KSHV: forgotten but not gone

Patrick S. Moore and Yuan Chang

Thirty years ago, Kaposi sarcoma (KS) arose as a prominent manifestation of the AIDS epidemic. Seventeen years ago we discovered the virus that causes KS,1 Kaposi sarcoma–associated herpesvirus (KSHV), and within a year KSHV had been also shown to be the likely cause of AIDS-associated primary effusion lymphoma (PEL)2 and most cases of multicentric Castleman disease (MCD).3

Since then, almost no progress has been made in treating the virus that causes these tumors. In this issue of Blood, for the first time, Uldrick et al describe a long overdue approach to MCD therapy based on direct targeting of KSHV.4

There are now 7 known human cancer viruses but only scattered efforts to developed drugs specifically targeting them. The successes of the human papillomavirus and hepatitis B virus vaccines make clear that virus-oriented therapies have the potential to be major success stories in cancer management. If a virus causes a tumor, why are most pharmaceuticals targeting the host cancer cell instead of the causative virus? The most important reason is economics: 1 in 5 cancers worldwide has an infectious origin, with most cases concentrated in poor and developing countries.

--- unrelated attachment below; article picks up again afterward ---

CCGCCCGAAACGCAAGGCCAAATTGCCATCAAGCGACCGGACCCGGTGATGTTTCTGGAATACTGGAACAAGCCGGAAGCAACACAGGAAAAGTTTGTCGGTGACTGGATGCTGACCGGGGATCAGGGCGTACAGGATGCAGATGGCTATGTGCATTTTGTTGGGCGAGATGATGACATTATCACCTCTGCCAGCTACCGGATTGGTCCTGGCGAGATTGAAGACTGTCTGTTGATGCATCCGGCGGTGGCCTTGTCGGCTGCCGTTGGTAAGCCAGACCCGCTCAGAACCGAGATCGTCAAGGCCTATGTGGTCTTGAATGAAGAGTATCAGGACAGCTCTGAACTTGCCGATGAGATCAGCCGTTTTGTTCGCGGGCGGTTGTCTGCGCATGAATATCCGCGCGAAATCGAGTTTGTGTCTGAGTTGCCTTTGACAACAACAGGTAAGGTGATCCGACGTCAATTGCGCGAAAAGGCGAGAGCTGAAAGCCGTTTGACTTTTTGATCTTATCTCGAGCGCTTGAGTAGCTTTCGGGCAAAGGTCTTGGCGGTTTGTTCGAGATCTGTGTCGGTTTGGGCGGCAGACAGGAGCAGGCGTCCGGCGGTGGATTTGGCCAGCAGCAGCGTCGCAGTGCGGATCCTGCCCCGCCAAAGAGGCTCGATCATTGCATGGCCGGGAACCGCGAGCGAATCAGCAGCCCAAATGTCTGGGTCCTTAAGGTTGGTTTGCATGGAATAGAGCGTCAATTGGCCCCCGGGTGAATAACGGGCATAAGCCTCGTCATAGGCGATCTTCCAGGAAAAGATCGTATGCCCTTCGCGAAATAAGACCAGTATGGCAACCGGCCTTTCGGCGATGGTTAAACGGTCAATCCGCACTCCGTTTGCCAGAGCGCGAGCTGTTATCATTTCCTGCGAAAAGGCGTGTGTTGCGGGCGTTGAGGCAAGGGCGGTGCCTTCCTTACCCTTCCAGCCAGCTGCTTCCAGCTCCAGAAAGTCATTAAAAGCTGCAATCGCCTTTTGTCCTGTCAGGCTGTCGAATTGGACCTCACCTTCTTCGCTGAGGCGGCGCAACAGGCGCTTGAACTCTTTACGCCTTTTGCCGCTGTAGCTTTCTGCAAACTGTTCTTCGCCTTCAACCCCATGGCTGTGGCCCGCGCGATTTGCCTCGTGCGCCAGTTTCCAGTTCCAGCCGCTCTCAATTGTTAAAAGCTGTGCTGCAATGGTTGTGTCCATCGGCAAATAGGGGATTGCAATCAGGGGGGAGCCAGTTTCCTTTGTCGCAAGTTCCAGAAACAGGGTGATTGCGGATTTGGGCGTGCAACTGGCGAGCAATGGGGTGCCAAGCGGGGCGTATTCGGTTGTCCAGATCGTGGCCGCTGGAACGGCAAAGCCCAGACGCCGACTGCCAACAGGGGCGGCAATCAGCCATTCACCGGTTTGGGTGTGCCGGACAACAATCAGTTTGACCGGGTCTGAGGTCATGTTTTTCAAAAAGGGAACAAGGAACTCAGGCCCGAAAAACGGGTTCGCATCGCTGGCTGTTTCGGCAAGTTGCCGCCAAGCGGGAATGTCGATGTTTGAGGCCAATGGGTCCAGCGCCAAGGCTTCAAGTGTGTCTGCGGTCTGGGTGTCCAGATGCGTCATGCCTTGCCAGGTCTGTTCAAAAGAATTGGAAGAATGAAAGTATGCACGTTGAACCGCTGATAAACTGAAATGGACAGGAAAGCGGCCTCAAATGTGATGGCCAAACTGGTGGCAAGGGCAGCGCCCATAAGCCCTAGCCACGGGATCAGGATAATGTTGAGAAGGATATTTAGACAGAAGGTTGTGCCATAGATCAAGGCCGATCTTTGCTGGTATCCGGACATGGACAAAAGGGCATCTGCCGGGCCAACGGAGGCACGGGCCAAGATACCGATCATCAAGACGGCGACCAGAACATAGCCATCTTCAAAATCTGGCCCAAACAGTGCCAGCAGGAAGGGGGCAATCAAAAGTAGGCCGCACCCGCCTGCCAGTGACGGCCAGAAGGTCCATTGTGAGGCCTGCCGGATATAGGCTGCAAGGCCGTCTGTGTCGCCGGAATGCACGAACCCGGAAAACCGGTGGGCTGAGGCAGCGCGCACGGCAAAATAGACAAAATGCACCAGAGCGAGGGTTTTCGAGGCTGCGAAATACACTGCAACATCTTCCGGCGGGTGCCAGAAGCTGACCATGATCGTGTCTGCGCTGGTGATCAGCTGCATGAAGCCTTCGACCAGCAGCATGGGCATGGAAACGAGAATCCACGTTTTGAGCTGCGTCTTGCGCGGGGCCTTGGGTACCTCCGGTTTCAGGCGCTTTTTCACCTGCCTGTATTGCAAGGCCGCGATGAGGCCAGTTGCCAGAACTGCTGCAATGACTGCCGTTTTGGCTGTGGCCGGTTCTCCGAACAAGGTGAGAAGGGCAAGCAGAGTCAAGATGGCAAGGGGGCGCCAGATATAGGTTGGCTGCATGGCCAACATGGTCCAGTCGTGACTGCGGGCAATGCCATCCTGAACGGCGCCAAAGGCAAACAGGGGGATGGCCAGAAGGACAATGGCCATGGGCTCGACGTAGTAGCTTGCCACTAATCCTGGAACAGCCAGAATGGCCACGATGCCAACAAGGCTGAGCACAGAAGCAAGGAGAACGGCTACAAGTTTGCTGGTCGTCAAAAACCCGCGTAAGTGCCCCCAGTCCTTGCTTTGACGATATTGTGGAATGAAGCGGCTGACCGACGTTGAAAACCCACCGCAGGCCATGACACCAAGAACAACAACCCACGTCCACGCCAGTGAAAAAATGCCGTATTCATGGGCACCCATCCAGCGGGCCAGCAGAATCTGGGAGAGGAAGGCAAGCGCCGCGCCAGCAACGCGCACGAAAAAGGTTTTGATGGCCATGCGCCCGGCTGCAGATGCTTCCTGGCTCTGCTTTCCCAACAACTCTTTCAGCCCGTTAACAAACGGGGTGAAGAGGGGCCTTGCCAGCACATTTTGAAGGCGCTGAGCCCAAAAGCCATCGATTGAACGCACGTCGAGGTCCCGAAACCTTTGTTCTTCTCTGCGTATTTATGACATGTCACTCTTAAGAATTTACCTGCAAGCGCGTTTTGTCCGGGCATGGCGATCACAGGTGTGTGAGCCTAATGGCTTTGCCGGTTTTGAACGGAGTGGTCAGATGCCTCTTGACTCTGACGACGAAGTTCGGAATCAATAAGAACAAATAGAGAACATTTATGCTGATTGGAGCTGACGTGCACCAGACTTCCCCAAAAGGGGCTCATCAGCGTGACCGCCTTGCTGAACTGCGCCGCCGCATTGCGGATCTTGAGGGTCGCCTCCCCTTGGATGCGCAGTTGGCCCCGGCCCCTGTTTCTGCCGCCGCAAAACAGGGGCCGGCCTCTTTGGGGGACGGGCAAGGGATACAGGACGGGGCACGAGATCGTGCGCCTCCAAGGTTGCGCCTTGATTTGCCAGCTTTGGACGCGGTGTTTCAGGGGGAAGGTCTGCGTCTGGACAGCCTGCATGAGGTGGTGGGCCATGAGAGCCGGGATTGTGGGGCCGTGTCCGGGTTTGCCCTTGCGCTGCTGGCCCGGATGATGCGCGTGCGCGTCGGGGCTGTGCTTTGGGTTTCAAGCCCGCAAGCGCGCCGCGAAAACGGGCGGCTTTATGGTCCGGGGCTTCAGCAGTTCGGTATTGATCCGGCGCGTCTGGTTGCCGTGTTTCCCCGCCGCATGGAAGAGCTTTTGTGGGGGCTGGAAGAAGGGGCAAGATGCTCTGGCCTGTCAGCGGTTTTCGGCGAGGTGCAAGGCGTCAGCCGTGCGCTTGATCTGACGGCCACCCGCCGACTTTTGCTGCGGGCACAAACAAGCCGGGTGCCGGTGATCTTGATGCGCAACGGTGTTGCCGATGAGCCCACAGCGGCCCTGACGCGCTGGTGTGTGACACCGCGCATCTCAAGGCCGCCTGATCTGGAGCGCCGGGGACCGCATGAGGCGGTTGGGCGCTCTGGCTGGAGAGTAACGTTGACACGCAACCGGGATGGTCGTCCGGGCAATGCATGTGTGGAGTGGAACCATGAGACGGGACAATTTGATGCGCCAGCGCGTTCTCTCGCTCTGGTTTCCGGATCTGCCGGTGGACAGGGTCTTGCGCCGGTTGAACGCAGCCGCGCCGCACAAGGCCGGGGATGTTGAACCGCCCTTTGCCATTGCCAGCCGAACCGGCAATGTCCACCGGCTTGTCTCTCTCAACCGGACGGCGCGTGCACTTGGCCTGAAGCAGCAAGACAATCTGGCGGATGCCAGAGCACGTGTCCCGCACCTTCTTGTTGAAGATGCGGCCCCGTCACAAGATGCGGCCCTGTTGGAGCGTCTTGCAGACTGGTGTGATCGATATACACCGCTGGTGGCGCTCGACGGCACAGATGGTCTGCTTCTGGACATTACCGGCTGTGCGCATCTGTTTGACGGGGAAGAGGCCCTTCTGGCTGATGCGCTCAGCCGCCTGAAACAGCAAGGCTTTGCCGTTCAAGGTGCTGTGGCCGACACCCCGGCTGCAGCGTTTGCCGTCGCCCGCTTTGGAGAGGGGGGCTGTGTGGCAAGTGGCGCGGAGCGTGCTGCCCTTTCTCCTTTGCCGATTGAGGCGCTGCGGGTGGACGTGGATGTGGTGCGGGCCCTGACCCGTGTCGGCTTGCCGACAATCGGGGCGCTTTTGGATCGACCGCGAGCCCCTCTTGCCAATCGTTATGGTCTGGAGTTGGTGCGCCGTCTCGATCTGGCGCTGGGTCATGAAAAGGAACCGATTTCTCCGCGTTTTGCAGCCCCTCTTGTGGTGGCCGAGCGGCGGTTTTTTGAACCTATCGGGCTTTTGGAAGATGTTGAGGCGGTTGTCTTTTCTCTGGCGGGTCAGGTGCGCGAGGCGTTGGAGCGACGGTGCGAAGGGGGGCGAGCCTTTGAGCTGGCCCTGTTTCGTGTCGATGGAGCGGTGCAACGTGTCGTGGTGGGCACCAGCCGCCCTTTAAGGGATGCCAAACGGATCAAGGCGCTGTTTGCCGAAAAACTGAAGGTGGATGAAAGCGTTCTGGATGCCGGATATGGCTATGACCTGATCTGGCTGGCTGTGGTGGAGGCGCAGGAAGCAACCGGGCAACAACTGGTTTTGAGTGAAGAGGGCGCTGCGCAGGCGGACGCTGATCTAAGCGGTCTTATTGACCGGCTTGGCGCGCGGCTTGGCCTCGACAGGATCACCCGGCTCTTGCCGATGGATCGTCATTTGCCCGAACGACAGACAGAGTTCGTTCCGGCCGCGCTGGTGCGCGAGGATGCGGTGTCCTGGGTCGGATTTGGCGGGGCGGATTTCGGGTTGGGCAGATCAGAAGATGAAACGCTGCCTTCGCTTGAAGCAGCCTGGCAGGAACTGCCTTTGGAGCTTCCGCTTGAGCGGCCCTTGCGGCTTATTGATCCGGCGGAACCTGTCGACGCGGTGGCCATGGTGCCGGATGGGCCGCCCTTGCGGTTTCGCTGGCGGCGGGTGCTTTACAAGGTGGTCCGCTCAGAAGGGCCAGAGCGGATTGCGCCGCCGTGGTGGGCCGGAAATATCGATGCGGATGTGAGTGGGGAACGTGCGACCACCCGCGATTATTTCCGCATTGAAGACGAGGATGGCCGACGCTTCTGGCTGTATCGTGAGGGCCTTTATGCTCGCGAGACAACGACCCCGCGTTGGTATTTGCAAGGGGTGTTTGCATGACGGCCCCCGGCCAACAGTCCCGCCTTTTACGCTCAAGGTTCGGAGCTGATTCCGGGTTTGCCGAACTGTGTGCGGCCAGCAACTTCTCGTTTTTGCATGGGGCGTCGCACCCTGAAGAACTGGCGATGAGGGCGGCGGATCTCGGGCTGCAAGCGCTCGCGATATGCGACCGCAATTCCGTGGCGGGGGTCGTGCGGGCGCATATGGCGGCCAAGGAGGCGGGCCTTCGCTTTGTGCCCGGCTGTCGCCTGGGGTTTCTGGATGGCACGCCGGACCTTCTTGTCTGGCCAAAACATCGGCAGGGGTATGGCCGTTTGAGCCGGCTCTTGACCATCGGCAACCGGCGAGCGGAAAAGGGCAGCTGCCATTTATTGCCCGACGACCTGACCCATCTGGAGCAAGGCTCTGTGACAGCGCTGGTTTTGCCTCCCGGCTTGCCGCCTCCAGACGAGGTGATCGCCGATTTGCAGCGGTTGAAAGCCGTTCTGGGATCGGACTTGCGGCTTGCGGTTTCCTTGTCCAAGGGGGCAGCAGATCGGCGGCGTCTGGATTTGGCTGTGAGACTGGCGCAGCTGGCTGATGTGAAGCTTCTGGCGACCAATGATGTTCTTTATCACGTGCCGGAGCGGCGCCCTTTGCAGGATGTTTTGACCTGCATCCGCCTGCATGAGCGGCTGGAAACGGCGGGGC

But to be fair to the pharmaceutical industry, drugs against viral cancers are also difficult to make. Almost all current antivirals target viral replication machinery. The most well-known antiviral drug is acyclovir, a nucleoside analog activated by the herpes simplex thymidine kinase enzyme. This viral protein is only expressed during active viral replication to replicate viral DNA and for this reason acyclovir is effective against cold sores but not against latent virus in trigeminal or sacral ganglia. Acyclovir reduces symptoms but does not cure the underlying disease.